Portrait of a happy African American guy doing stretches isolated against white background

It was only a few years ago the ‘barefoot’ running craze took the nation by storm. Shoe companies readily jumped on the bandwagon that was pulled by the Vibram® company and started producing ‘minimalist’ shoes. Purported ‘studies’ came out validating the benefits of barefoot training (in particular, barefoot running). Like most crazes the barefoot method was taken to extremes and misinterpreted. All of a sudden, trainers were recommending their clients wear minimalist shoes or nothing at all while performing Olympic lifts, boot camp workouts, and more. Avid runners seeking an edge in their training tossed out the sneakers and opted for finger shoes. Some with success, many with failure. Is barefoot training good or bad for you? Depends on whom you ask. I’m here to tell you when you should and should not go barefoot in your workout routines.

Olympic Lifting: (short answer) Wear Olympic lifting shoes. (long answer) Never go barefoot with Oly lifts. I repeat, NEVER go barefoot for Oly lifts! Olympic lifters require incredible strength, speed, and power. The amount of force they place on their bodies while lifting heavy weight at amazing speeds needs proper support. That support starts with proper shoes. Oly lifting shoes typicially have a 2+ in. heel lift. This is necessary for increased ankle mobility so the lifter can ‘catch’ the weight with ease. In addition, Oly shoes typically have wooden soles for a solid impact on landing. Oly lifters don’t want cushion in their heels. They need durable soles to take the impact and stop the rate of force production immediately. Finally, Oly shoes tend to have a metallic strap that comes across the top arch of the food. This keeps the foot from shifting inside the shoe during the lift. All movement inside the shoes must be kept to a minimum.

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Powerlifting: (short answer) Deadlifts? No shoes or minimalist shoes. Squats? Shoes. Bench? Doesn’t matter. (long answer) When deadlifting you’re goal is to stand all the way up while holding onto a barbell with a lot of weight. By adding a heel lift we’re making the deadlift more difficult because, now, we have a further distance to travel. As for squats it can vary but let’s assume you’re doing a powerlifter style squat (very wide stance, little ankle flexion, bar low on your traps). This type of squatter wants a slight heel lift (about .5 inches). This will allow just enough ankle flexion to get into a parallel squat but not too much that it turns into an Olympic style squat. Also, the squatter will want a high top shoe that wraps around the ankles to create more stability. When it comes to benching it’s more important on how your seated and positioned rather than what’s on your feet.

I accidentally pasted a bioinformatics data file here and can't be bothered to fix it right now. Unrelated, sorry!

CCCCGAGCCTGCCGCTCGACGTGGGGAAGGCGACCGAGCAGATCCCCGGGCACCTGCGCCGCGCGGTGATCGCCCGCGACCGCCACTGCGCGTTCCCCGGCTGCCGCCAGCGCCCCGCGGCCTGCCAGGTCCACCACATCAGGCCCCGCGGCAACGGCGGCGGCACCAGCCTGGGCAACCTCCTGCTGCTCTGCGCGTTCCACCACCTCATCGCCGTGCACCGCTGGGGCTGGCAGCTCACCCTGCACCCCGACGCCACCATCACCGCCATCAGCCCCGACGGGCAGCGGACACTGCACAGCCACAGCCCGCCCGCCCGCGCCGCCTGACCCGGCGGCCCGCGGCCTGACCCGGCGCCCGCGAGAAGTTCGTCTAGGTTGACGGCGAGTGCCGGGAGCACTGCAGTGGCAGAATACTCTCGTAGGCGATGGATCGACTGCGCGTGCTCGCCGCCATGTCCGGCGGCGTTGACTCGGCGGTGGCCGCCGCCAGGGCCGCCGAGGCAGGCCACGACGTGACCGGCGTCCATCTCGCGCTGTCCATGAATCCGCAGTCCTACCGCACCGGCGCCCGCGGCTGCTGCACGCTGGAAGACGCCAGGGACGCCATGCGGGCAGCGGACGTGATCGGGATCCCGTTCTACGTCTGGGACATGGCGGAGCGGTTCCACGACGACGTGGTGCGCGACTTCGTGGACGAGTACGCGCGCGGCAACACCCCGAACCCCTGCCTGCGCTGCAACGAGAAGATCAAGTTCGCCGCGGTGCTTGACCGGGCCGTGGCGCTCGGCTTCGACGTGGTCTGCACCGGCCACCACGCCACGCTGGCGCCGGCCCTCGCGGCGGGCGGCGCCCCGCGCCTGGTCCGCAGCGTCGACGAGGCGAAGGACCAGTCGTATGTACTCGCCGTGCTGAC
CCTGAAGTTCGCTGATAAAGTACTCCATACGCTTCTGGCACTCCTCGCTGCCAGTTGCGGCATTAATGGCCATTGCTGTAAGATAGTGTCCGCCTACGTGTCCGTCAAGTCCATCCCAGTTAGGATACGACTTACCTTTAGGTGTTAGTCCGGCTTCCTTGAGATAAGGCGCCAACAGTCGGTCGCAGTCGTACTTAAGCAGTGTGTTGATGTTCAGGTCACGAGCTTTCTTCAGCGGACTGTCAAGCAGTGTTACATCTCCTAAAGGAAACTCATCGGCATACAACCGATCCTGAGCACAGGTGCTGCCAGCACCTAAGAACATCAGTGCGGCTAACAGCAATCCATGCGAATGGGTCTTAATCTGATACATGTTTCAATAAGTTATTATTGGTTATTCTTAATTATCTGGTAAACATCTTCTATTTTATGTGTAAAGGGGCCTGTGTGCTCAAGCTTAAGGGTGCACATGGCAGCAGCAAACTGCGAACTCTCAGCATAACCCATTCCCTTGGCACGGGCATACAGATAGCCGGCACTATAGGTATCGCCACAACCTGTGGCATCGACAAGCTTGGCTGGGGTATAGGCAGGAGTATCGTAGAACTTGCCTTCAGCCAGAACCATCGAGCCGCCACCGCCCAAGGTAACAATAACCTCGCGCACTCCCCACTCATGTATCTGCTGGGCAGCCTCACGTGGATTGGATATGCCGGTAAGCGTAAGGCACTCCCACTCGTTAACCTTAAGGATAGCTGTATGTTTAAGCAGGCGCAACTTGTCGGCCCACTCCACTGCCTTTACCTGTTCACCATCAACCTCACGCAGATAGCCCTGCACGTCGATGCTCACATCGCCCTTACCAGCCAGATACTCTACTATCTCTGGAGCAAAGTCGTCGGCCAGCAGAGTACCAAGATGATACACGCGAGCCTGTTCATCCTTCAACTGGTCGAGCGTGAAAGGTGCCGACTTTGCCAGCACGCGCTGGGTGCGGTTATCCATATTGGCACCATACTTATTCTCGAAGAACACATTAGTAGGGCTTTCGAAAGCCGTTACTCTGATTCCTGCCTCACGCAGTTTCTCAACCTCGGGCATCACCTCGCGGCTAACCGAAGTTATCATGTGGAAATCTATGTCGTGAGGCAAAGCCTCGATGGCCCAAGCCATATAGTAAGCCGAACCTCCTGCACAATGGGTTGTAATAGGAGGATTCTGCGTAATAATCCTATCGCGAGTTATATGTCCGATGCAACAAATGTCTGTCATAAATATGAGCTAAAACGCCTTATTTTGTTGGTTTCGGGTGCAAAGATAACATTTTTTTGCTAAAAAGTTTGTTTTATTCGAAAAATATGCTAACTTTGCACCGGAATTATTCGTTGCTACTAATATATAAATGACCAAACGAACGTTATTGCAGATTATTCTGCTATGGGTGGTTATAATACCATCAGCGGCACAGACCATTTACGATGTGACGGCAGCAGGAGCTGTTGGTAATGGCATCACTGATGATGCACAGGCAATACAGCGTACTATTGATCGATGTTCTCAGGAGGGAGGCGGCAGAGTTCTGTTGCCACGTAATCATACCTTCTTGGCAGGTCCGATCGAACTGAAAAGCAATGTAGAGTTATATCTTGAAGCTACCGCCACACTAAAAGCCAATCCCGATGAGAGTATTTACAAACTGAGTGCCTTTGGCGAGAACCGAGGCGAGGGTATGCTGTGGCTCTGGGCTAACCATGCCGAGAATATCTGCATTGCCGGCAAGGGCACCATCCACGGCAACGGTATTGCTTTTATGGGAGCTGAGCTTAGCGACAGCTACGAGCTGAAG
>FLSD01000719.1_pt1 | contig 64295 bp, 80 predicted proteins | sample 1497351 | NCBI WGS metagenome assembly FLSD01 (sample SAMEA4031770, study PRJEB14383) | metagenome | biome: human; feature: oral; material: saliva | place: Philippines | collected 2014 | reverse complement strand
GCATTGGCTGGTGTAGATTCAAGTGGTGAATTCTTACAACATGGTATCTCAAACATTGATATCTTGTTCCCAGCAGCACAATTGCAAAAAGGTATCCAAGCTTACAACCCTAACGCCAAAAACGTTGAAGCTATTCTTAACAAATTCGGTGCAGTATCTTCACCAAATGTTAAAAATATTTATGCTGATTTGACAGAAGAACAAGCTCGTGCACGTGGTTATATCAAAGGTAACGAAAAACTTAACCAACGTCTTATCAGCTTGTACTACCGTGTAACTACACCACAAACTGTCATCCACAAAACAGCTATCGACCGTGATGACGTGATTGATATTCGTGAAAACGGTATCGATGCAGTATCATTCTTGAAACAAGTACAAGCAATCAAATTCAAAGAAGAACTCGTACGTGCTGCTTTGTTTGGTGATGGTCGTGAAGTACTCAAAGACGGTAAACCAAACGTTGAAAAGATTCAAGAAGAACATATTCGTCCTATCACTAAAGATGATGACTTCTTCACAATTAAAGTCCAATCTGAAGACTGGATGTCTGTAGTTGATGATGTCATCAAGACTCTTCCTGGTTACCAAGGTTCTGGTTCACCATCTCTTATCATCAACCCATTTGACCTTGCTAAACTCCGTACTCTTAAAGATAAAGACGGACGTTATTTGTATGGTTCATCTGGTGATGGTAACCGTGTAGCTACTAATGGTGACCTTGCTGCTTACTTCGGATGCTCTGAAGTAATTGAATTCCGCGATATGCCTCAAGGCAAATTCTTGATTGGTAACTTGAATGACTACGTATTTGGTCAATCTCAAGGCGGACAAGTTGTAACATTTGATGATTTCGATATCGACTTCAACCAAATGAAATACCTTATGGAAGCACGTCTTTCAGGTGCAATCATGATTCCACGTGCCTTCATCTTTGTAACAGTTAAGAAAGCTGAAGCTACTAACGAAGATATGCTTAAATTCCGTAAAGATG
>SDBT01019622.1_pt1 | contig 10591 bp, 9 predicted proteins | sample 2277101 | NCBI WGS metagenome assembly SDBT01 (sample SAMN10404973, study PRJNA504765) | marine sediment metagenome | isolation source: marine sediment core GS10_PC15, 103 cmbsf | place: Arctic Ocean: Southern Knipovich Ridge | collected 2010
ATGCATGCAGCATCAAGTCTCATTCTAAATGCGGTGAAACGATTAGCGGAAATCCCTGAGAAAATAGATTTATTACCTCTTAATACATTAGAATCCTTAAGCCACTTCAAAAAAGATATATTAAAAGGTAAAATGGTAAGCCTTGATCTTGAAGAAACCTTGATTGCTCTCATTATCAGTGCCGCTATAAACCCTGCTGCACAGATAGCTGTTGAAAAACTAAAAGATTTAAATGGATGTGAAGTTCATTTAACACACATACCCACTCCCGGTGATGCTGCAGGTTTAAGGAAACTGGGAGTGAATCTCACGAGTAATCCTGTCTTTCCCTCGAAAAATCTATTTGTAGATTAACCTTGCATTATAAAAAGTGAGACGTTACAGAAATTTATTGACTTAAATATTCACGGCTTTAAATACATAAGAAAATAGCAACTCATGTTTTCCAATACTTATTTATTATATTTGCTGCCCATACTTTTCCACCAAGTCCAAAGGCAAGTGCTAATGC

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Kettlebell Training: (short answer) Barefoot training is perfectly allowed. (long answer) Go barefoot all day long with kettlebell training. In fact, kettlebell practitioners strongly encourage barefoot training to teach the importance of body awareness and having a strong base of support. Nearly all kettlebell training is based on strength from the ground up. When you don’t wear shoes all the sensors throughout your feet can give you precise feedback on your stability and balance. The more you can feel the stronger you become. Finger shoes are permitted in place of going completely barefoot.

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Running: (short answer) Barefoot, minimalist shoes, or sneakers. In other words, whatever works for YOU. (long answer) Several factors must be considered for the type of shoe, if any, that goes on your feet when running. How far are you running? What are your running mechanics (heel striker or forefoot striker)? Do you have any injuries or chronic pain? If you’ve been an avid runner and have no debilitating injuries then stay with what you have. If not, then you might want to look into a workshop on running mechanics before making adjustments to your shoes. I’ve run marathons where some of the fastest runners wore regular sneakers with padding or nothing at all (seriously, one guy was completely barefoot!).

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If you find yourself participating in circuit workouts, boot camps, or crossfit then I would invest in a solid pair of minimalist shoes with minimal padding on the heel.  Vibram, Reebok, Merrell, among others, have some solid shoes on the market. A good rule to follow when picking out your next pair of shoes is the 15 sec. rule. If after 15 sec. of putting those shoes on you are not sure then you need a different pair.

About Josh Jarmin

Originally from Washington, D.C. (NOVA) Josh moved to Atlanta to be a Middle School history teacher after graduating from James Madison University. He joined the Marine Corps infantry as a reservist and served in Iraq honorably. Josh then turned his attention to personal training after his tour in order to help others reach their health/fitness goals. At one point he was 275lbs and 28% body fat. Now he's 195lbs and 13.5% body fat. Josh worked for several fitness facilities in Atlanta and developed a loyal following of trainees. He's created a training program of his own personal design and has established himself as one of the top kettlebell and body movement experts in the Atlanta area. Josh is currently the Co-Owner and Director of Fitness at Blueprint Fitness.

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